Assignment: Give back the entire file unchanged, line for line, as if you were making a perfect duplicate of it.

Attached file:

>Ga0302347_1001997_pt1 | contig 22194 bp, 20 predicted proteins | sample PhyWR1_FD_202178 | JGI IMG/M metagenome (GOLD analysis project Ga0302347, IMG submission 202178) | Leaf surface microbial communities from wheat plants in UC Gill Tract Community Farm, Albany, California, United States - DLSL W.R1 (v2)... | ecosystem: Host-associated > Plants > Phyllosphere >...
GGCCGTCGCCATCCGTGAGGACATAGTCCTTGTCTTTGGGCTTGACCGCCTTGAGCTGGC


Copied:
>Ga0302347_1001997_pt1 | contig 22194 bp, 20 predicted proteins | sample PhyWR1_FD_202178 | JGI IMG/M metagenome (GOLD analysis project Ga0302347, IMG submission 202178) | Leaf surface microbial communities from wheat plants in UC Gill Tract Community Farm, Albany, California, United States - DLSL W.R1 (v2)... | ecosystem: Host-associated > Plants > Phyllosphere >...
GGCCGTCGCCATCCGTGAGGACATAGTCCTTGTCTTTGGGCTTGACCGCCTTGAGCTGGC